Through the first three quarters of 2021 Jeep sold 604,671 vehicles in the U.S.

That makes it, by far, the most important brand within the Stellantis U.S. group.

While everyone knows that pickup trucks are driving the market in a big way, Jeep handily outsold Ram brand, which had sales of 495,410 units.

Of course, in terms of product offerings Ram pretty much has the Ram pickup variants, which accounted for 434,772 of the sales. The ProMaster Van and the ProMaster City account for the rest.

Jeep vp Jim Morrison (Image: Jeep)

In the case of Jeep, there are the Wrangler (164,710) and the Grand Cherokee (189,727). Having two popular models is certainly beneficial.

And as for the other brands—Chrysler, Dodge, Fiat and Alfa Romeo—realize that all in for the first three quarters the entire group had sales of 1,365,881.

Jeep and Ram combined account for 1,100,081 units, so you can figure how the others did.

Jim Morrison is vice president, Jeep Brand North America. On this edition of “Autoline After Hours” he talks with “Autoline’s” John McElroy, Mike Austin of Hemmings and me about where the brand is and where it is going.

The importance of having some solid nameplates is something that they’re taking into account which is leading to an expansion of offerings.

For example, the fifth generation Grand Cherokee is now also available as the 4xe (plug-in hybrid) and Grand Cherokee L (a three-row vehicle).

In addition, this year Jeep has also launched the Wagoneer and Grand Wagoneer. The Grand Wagoneer starts at $86,995. It is not only the most sumptuous Jeep, but what is important to note is that it is still a Jeep: the engineers didn’t forget capability when developing the vehicle.

Morrison talks about those vehicles, as well as about the influx of competition that Jeep is now facing, such as with the Ford Bronco and the GMC HUMMER.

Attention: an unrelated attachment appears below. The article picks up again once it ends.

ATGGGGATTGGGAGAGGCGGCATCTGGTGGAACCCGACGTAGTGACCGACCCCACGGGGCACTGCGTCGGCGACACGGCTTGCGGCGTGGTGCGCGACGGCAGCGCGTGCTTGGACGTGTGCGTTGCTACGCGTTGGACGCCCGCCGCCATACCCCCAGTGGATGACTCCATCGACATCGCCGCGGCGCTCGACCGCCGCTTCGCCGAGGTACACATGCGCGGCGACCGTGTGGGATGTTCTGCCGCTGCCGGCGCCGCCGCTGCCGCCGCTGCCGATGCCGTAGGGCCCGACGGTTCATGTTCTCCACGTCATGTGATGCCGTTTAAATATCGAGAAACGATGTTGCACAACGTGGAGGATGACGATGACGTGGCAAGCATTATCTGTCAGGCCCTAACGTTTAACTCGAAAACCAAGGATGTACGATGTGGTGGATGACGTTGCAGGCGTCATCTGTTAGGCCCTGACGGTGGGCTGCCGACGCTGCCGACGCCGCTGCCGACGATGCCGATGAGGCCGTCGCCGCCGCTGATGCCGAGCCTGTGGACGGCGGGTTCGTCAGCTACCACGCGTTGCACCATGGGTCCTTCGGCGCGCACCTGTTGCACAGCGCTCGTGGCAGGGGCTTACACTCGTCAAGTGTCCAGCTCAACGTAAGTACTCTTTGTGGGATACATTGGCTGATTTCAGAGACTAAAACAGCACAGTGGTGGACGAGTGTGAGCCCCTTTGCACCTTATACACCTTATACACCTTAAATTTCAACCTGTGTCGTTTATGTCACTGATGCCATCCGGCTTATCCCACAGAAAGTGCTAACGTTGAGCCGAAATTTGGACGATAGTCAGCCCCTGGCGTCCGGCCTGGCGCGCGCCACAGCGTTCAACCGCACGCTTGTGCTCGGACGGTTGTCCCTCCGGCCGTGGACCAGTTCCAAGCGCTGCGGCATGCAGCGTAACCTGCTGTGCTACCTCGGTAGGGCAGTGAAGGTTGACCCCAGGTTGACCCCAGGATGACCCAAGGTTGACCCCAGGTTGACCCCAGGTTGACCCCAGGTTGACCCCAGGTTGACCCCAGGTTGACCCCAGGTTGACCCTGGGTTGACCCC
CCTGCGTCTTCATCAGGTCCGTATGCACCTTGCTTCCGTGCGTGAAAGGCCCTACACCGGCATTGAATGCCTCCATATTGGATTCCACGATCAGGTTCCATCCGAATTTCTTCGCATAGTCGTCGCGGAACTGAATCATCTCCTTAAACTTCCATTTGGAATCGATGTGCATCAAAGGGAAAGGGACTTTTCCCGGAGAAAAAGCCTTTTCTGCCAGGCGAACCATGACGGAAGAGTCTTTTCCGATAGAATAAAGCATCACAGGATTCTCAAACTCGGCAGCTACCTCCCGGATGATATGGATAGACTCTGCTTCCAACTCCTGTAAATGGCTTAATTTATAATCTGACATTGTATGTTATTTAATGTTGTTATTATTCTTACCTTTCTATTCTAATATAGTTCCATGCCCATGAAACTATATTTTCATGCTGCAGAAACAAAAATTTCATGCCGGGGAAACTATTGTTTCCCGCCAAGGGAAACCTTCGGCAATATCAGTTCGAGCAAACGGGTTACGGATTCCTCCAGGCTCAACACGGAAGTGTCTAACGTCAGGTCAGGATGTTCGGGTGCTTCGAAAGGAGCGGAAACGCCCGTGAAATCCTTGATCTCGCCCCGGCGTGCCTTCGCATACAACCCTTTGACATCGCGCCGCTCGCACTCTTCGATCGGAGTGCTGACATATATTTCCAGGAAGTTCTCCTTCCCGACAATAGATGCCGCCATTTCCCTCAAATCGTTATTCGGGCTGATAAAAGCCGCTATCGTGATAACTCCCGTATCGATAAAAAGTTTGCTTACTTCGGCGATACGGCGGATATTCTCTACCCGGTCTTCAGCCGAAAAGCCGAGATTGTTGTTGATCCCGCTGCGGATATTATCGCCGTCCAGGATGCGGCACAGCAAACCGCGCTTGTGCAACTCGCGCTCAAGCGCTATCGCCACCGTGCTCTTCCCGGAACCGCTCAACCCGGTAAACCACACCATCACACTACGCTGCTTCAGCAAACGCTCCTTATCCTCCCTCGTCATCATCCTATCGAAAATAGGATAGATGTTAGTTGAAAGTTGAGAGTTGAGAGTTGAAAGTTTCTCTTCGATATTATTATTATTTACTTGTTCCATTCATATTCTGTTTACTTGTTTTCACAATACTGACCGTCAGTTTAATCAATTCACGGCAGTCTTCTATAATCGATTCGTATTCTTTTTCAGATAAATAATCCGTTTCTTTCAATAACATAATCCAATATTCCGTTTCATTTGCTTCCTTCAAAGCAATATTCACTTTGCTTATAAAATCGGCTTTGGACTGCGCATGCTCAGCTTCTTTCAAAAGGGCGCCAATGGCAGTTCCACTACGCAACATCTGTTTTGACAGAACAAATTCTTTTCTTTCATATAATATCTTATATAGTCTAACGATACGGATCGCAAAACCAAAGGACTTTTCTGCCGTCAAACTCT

He thinks that what is going to happen is that the entire segment is going to grow as people begin to think more and more about vacations that put them behind the wheel of a vehicle and not strapped into a seat on an airplane, and that an increasing number of those vacation trips will be out in the wilds, a place where Jeeps excel.

Morrison also thinks that Jeep will maintain its share of the market, not lose it to the other companies.

He also talks about whether there could be fully battery electric Jeeps, and while he is cautious about talking future product, he does make an interesting statement that encompasses Jeep:

“We don’t care what puts power to the ground. We just want to do it better than anyone else.”

That’s a Jeep thing.

You can see the show here.

Cadillac LYRIQ: Hitting All the Right Notes

An up-close look at the exterior and interior design of what will undoubtedly become the flagship of the Cadillac lineup (sorry, Escalade)

By Gary S. Vasilash

The Cadillac LYRIQ is certainly the most important Cadillac vehicle to be launched since the Cadillac CTS appeared in 2003. Arguably the LYRIQ, an electric vehicle, is one of the most important products that General Motors is putting on the market because it truly marks a commitment to contemporary EVs that it has announced are coming.

The 2023 LYRIQ, which will be on the market in the first half of 2022, is the real thing.

The fresh face of Cadillac. (Images: Cadillac)

Yes, it will be beaten to showrooms by the GMC HUMMER EV, but that is arguably a niche vehicle. A niche vehicle with people with deep pockets: the first edition, for which all of the reservations have been spoken for, has an MSRP of $112,595.

The LYRIQ will start at $58,795. The reservations for the first edition of the crossover were full. In 10 minutes.

The LYRIQ has an estimated range of over 300 miles from the 100.4-kWh Ultium battery pack. It is a rear-drive vehicle. The Ultium drive unit will provide ~325 hp.

On the inside there is a 33-inch diagonal screen that stretches across the instrument panel, a 19-speaker AKG Studio audio system, eight-way power driver and front passenger seats, and other accoutrements that are characteristic of a vehicle that is a showcase for the brand.